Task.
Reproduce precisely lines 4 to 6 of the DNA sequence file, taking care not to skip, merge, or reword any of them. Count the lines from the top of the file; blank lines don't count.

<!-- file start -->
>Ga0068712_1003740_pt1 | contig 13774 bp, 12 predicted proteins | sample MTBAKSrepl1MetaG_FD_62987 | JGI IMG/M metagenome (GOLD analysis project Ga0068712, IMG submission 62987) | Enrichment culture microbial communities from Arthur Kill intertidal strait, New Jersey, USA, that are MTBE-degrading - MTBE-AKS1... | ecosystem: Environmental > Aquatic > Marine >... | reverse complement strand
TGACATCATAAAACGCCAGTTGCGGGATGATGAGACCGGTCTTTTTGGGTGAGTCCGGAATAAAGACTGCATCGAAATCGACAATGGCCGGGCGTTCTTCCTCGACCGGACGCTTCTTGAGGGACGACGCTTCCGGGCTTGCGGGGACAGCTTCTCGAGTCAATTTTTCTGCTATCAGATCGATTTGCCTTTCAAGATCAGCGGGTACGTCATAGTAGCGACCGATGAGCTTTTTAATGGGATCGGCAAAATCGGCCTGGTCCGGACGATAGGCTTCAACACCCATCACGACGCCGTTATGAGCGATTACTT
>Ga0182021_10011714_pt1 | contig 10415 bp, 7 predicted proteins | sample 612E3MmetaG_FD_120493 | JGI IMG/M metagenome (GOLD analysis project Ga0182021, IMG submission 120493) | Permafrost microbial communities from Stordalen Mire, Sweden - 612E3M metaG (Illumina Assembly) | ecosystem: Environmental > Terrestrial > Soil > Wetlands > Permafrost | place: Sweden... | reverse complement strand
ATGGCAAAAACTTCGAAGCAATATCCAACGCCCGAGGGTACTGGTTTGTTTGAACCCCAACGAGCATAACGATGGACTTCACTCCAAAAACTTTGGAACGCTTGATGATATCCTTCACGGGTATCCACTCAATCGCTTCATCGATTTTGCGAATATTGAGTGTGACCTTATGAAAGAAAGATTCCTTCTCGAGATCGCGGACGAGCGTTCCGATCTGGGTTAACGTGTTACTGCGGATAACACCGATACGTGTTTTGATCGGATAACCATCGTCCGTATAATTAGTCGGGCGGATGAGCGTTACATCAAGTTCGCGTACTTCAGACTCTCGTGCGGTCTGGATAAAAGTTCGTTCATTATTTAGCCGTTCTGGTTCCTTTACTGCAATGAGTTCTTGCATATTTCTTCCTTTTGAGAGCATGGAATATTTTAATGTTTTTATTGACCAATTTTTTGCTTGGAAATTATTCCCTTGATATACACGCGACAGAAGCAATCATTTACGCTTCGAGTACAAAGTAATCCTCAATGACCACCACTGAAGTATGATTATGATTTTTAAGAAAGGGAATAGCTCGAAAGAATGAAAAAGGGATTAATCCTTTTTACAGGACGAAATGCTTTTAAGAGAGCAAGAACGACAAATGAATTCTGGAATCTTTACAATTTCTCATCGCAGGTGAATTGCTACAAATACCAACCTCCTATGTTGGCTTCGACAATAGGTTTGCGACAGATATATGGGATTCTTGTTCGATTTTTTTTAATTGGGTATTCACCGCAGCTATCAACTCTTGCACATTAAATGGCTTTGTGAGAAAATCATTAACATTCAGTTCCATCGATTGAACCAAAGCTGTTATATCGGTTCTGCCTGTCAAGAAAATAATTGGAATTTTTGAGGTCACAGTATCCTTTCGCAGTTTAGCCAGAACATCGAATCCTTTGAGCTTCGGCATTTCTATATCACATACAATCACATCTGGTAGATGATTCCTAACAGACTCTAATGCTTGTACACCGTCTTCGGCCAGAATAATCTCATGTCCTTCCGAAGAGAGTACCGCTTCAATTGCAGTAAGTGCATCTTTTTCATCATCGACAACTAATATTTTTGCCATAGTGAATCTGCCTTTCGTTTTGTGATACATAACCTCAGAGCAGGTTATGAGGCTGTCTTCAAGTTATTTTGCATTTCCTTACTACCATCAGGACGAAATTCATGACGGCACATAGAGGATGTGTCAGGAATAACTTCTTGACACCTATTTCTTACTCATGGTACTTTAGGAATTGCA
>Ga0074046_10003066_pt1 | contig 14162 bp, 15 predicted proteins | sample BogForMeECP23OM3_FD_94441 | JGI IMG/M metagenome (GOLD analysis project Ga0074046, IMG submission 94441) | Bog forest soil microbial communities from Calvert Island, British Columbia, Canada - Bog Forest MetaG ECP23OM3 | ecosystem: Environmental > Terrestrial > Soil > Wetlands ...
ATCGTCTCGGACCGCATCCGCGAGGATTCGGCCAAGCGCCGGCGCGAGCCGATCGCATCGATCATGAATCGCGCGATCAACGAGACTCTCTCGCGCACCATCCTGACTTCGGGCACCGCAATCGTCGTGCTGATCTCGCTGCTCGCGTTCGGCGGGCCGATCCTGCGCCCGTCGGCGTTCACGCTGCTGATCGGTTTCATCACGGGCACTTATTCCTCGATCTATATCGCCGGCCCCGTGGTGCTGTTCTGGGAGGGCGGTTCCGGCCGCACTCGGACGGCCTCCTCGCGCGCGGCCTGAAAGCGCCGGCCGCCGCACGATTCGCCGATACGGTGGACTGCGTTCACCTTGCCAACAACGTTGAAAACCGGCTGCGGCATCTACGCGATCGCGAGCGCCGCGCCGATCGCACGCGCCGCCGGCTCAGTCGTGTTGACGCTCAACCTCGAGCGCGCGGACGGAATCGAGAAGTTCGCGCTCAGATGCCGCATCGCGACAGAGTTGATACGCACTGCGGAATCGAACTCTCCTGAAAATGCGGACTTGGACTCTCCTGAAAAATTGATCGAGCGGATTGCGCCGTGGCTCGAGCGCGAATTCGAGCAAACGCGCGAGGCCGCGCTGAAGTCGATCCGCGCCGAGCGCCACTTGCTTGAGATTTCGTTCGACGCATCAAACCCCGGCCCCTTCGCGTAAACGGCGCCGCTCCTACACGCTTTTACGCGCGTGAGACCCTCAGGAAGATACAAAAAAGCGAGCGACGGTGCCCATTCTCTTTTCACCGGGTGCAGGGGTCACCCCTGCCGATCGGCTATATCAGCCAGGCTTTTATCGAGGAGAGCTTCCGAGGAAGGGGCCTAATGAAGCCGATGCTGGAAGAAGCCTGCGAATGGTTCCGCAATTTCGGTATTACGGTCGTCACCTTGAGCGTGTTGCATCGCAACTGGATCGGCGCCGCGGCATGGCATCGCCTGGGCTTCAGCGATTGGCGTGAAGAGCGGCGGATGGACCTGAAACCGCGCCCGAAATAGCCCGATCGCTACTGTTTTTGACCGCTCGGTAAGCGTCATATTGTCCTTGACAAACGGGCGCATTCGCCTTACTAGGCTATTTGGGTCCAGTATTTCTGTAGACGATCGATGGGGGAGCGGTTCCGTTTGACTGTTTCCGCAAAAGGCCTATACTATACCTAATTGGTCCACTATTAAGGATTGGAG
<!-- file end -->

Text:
ATGGCAAAAACTTCGAAGCAATATCCAACGCCCGAGGGTACTGGTTTGTTTGAACCCCAACGAGCATAACGATGGACTTCACTCCAAAAACTTTGGAACGCTTGATGATATCCTTCACGGGTATCCACTCAATCGCTTCATCGATTTTGCGAATATTGAGTGTGACCTTATGAAAGAAAGATTCCTTCTCGAGATCGCGGACGAGCGTTCCGATCTGGGTTAACGTGTTACTGCGGATAACACCGATACGTGTTTTGATCGGATAACCATCGTCCGTATAATTAGTCGGGCGGATGAGCGTTACATCAAGTTCGCGTACTTCAGACTCTCGTGCGGTCTGGATAAAAGTTCGTTCATTATTTAGCCGTTCTGGTTCCTTTACTGCAATGAGTTCTTGCATATTTCTTCCTTTTGAGAGCATGGAATATTTTAATGTTTTTATTGACCAATTTTTTGCTTGGAAATTATTCCCTTGATATACACGCGACAGAAGCAATCATTTACGCTTCGAGTACAAAGTAATCCTCAATGACCACCACTGAAGTATGATTATGATTTTTAAGAAAGGGAATAGCTCGAAAGAATGAAAAAGGGATTAATCCTTTTTACAGGACGAAATGCTTTTAAGAGAGCAAGAACGACAAATGAATTCTGGAATCTTTACAATTTCTCATCGCAGGTGAATTGCTACAAATACCAACCTCCTATGTTGGCTTCGACAATAGGTTTGCGACAGATATATGGGATTCTTGTTCGATTTTTTTTAATTGGGTATTCACCGCAGCTATCAACTCTTGCACATTAAATGGCTTTGTGAGAAAATCATTAACATTCAGTTCCATCGATTGAACCAAAGCTGTTATATCGGTTCTGCCTGTCAAGAAAATAATTGGAATTTTTGAGGTCACAGTATCCTTTCGCAGTTTAGCCAGAACATCGAATCCTTTGAGCTTCGGCATTTCTATATCACATACAATCACATCTGGTAGATGATTCCTAACAGACTCTAATGCTTGTACACCGTCTTCGGCCAGAATAATCTCATGTCCTTCCGAAGAGAGTACCGCTTCAATTGCAGTAAGTGCATCTTTTTCATCATCGACAACTAATATTTTTGCCATAGTGAATCTGCCTTTCGTTTTGTGATACATAACCTCAGAGCAGGTTATGAGGCTGTCTTCAAGTTATTTTGCATTTCCTTACTACCATCAGGACGAAATTCATGACGGCACATAGAGGATGTGTCAGGAATAACTTCTTGACACCTATTTCTTACTCATGGTACTTTAGGAATTGCA
>Ga0074046_10003066_pt1 | contig 14162 bp, 15 predicted proteins | sample BogForMeECP23OM3_FD_94441 | JGI IMG/M metagenome (GOLD analysis project Ga0074046, IMG submission 94441) | Bog forest soil microbial communities from Calvert Island, British Columbia, Canada - Bog Forest MetaG ECP23OM3 | ecosystem: Environmental > Terrestrial > Soil > Wetlands ...
ATCGTCTCGGACCGCATCCGCGAGGATTCGGCCAAGCGCCGGCGCGAGCCGATCGCATCGATCATGAATCGCGCGATCAACGAGACTCTCTCGCGCACCATCCTGACTTCGGGCACCGCAATCGTCGTGCTGATCTCGCTGCTCGCGTTCGGCGGGCCGATCCTGCGCCCGTCGGCGTTCACGCTGCTGATCGGTTTCATCACGGGCACTTATTCCTCGATCTATATCGCCGGCCCCGTGGTGCTGTTCTGGGAGGGCGGTTCCGGCCGCACTCGGACGGCCTCCTCGCGCGCGGCCTGAAAGCGCCGGCCGCCGCACGATTCGCCGATACGGTGGACTGCGTTCACCTTGCCAACAACGTTGAAAACCGGCTGCGGCATCTACGCGATCGCGAGCGCCGCGCCGATCGCACGCGCCGCCGGCTCAGTCGTGTTGACGCTCAACCTCGAGCGCGCGGACGGAATCGAGAAGTTCGCGCTCAGATGCCGCATCGCGACAGAGTTGATACGCACTGCGGAATCGAACTCTCCTGAAAATGCGGACTTGGACTCTCCTGAAAAATTGATCGAGCGGATTGCGCCGTGGCTCGAGCGCGAATTCGAGCAAACGCGCGAGGCCGCGCTGAAGTCGATCCGCGCCGAGCGCCACTTGCTTGAGATTTCGTTCGACGCATCAAACCCCGGCCCCTTCGCGTAAACGGCGCCGCTCCTACACGCTTTTACGCGCGTGAGACCCTCAGGAAGATACAAAAAAGCGAGCGACGGTGCCCATTCTCTTTTCACCGGGTGCAGGGGTCACCCCTGCCGATCGGCTATATCAGCCAGGCTTTTATCGAGGAGAGCTTCCGAGGAAGGGGCCTAATGAAGCCGATGCTGGAAGAAGCCTGCGAATGGTTCCGCAATTTCGGTATTACGGTCGTCACCTTGAGCGTGTTGCATCGCAACTGGATCGGCGCCGCGGCATGGCATCGCCTGGGCTTCAGCGATTGGCGTGAAGAGCGGCGGATGGACCTGAAACCGCGCCCGAAATAGCCCGATCGCTACTGTTTTTGACCGCTCGGTAAGCGTCATATTGTCCTTGACAAACGGGCGCATTCGCCTTACTAGGCTATTTGGGTCCAGTATTTCTGTAGACGATCGATGGGGGAGCGGTTCCGTTTGACTGTTTCCGCAAAAGGCCTATACTATACCTAATTGGTCCACTATTAAGGATTGGAG